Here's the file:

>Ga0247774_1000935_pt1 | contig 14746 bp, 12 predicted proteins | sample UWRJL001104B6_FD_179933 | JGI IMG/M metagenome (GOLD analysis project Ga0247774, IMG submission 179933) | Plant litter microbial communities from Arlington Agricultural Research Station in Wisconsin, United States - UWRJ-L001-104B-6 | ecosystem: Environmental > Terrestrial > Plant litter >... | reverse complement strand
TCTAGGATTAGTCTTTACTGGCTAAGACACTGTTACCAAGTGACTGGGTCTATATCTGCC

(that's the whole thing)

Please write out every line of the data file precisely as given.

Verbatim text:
>Ga0247774_1000935_pt1 | contig 14746 bp, 12 predicted proteins | sample UWRJL001104B6_FD_179933 | JGI IMG/M metagenome (GOLD analysis project Ga0247774, IMG submission 179933) | Plant litter microbial communities from Arlington Agricultural Research Station in Wisconsin, United States - UWRJ-L001-104B-6 | ecosystem: Environmental > Terrestrial > Plant litter >... | reverse complement strand
TCTAGGATTAGTCTTTACTGGCTAAGACACTGTTACCAAGTGACTGGGTCTATATCTGCC